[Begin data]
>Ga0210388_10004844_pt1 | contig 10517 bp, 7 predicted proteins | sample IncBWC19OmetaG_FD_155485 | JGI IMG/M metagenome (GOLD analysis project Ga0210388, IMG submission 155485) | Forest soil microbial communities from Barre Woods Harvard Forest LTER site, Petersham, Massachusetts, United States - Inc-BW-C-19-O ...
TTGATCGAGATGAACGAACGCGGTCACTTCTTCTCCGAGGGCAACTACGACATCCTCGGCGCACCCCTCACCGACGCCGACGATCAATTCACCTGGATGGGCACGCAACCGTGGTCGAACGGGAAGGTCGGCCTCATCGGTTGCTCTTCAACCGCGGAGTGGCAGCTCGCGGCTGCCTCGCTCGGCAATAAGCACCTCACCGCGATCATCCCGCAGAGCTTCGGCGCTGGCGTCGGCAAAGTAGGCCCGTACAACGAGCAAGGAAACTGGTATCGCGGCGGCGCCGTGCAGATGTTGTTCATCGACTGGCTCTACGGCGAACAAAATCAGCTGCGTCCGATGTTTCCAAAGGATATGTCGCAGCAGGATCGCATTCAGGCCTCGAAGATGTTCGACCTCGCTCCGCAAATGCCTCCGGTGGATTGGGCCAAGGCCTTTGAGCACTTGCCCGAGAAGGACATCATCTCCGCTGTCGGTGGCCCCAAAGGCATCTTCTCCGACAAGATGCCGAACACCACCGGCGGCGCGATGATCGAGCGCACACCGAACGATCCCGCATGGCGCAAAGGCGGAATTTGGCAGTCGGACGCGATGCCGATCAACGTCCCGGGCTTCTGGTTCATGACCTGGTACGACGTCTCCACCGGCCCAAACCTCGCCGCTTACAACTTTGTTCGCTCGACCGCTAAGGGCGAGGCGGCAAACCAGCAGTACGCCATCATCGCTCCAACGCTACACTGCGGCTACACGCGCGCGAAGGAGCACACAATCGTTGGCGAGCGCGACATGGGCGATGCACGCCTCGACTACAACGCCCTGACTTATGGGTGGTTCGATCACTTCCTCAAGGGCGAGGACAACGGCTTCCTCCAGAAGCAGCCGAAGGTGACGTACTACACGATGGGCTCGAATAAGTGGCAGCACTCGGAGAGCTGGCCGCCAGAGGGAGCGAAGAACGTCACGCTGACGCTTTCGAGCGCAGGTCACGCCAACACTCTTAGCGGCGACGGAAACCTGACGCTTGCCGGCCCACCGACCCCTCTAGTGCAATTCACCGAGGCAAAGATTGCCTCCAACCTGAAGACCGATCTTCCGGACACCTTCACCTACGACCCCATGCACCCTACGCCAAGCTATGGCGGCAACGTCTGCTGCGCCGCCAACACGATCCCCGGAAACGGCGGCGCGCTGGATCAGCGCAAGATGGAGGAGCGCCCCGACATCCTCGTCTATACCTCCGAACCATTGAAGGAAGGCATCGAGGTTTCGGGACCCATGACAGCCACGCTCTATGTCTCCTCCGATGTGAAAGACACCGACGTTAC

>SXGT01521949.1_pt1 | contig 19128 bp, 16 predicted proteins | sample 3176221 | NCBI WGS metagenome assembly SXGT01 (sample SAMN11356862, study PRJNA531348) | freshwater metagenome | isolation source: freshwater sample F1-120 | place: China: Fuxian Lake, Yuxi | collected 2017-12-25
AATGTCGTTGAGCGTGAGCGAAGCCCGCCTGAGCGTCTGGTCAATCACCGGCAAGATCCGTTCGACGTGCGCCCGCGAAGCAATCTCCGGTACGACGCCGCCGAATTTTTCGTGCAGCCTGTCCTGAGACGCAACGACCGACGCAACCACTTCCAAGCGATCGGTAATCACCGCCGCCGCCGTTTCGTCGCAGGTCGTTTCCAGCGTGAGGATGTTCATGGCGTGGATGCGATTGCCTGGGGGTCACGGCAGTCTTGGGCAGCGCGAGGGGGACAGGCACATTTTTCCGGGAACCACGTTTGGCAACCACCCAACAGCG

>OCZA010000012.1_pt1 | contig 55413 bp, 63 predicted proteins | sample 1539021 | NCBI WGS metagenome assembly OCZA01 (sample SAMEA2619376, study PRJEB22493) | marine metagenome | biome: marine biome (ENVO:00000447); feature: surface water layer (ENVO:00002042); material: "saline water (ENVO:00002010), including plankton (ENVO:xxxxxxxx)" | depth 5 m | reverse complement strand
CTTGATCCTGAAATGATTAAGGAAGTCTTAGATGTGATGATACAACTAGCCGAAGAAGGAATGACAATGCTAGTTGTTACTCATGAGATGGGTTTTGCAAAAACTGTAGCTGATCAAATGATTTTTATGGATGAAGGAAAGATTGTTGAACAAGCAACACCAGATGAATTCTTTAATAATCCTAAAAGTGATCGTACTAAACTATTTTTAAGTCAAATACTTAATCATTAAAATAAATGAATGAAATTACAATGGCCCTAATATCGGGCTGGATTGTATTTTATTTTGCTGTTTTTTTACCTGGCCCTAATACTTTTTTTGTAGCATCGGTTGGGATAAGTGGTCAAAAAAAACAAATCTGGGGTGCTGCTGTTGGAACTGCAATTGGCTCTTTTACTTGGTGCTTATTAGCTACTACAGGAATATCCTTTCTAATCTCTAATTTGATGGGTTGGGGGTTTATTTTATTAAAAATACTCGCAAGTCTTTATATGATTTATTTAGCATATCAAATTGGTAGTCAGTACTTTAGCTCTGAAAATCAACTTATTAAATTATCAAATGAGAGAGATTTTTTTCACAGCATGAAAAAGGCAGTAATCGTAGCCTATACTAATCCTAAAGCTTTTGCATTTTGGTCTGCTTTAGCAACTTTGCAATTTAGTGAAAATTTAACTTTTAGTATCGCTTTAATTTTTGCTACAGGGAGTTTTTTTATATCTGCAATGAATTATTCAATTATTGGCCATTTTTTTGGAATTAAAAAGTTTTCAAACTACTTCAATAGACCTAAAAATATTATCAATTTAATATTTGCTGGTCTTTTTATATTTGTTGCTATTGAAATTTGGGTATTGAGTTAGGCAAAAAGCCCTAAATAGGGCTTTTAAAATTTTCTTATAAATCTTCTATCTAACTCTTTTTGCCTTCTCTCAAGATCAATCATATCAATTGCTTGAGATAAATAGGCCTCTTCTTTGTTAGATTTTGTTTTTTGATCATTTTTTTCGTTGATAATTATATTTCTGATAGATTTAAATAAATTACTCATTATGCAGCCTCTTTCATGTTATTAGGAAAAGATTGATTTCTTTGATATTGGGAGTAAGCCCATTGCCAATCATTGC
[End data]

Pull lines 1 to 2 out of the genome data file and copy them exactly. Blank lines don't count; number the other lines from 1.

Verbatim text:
>Ga0210388_10004844_pt1 | contig 10517 bp, 7 predicted proteins | sample IncBWC19OmetaG_FD_155485 | JGI IMG/M metagenome (GOLD analysis project Ga0210388, IMG submission 155485) | Forest soil microbial communities from Barre Woods Harvard Forest LTER site, Petersham, Massachusetts, United States - Inc-BW-C-19-O ...
TTGATCGAGATGAACGAACGCGGTCACTTCTTCTCCGAGGGCAACTACGACATCCTCGGCGCACCCCTCACCGACGCCGACGATCAATTCACCTGGATGGGCACGCAACCGTGGTCGAACGGGAAGGTCGGCCTCATCGGTTGCTCTTCAACCGCGGAGTGGCAGCTCGCGGCTGCCTCGCTCGGCAATAAGCACCTCACCGCGATCATCCCGCAGAGCTTCGGCGCTGGCGTCGGCAAAGTAGGCCCGTACAACGAGCAAGGAAACTGGTATCGCGGCGGCGCCGTGCAGATGTTGTTCATCGACTGGCTCTACGGCGAACAAAATCAGCTGCGTCCGATGTTTCCAAAGGATATGTCGCAGCAGGATCGCATTCAGGCCTCGAAGATGTTCGACCTCGCTCCGCAAATGCCTCCGGTGGATTGGGCCAAGGCCTTTGAGCACTTGCCCGAGAAGGACATCATCTCCGCTGTCGGTGGCCCCAAAGGCATCTTCTCCGACAAGATGCCGAACACCACCGGCGGCGCGATGATCGAGCGCACACCGAACGATCCCGCATGGCGCAAAGGCGGAATTTGGCAGTCGGACGCGATGCCGATCAACGTCCCGGGCTTCTGGTTCATGACCTGGTACGACGTCTCCACCGGCCCAAACCTCGCCGCTTACAACTTTGTTCGCTCGACCGCTAAGGGCGAGGCGGCAAACCAGCAGTACGCCATCATCGCTCCAACGCTACACTGCGGCTACACGCGCGCGAAGGAGCACACAATCGTTGGCGAGCGCGACATGGGCGATGCACGCCTCGACTACAACGCCCTGACTTATGGGTGGTTCGATCACTTCCTCAAGGGCGAGGACAACGGCTTCCTCCAGAAGCAGCCGAAGGTGACGTACTACACGATGGGCTCGAATAAGTGGCAGCACTCGGAGAGCTGGCCGCCAGAGGGAGCGAAGAACGTCACGCTGACGCTTTCGAGCGCAGGTCACGCCAACACTCTTAGCGGCGACGGAAACCTGACGCTTGCCGGCCCACCGACCCCTCTAGTGCAATTCACCGAGGCAAAGATTGCCTCCAACCTGAAGACCGATCTTCCGGACACCTTCACCTACGACCCCATGCACCCTACGCCAAGCTATGGCGGCAACGTCTGCTGCGCCGCCAACACGATCCCCGGAAACGGCGGCGCGCTGGATCAGCGCAAGATGGAGGAGCGCCCCGACATCCTCGTCTATACCTCCGAACCATTGAAGGAAGGCATCGAGGTTTCGGGACCCATGACAGCCACGCTCTATGTCTCCTCCGATGTGAAAGACACCGACGTTAC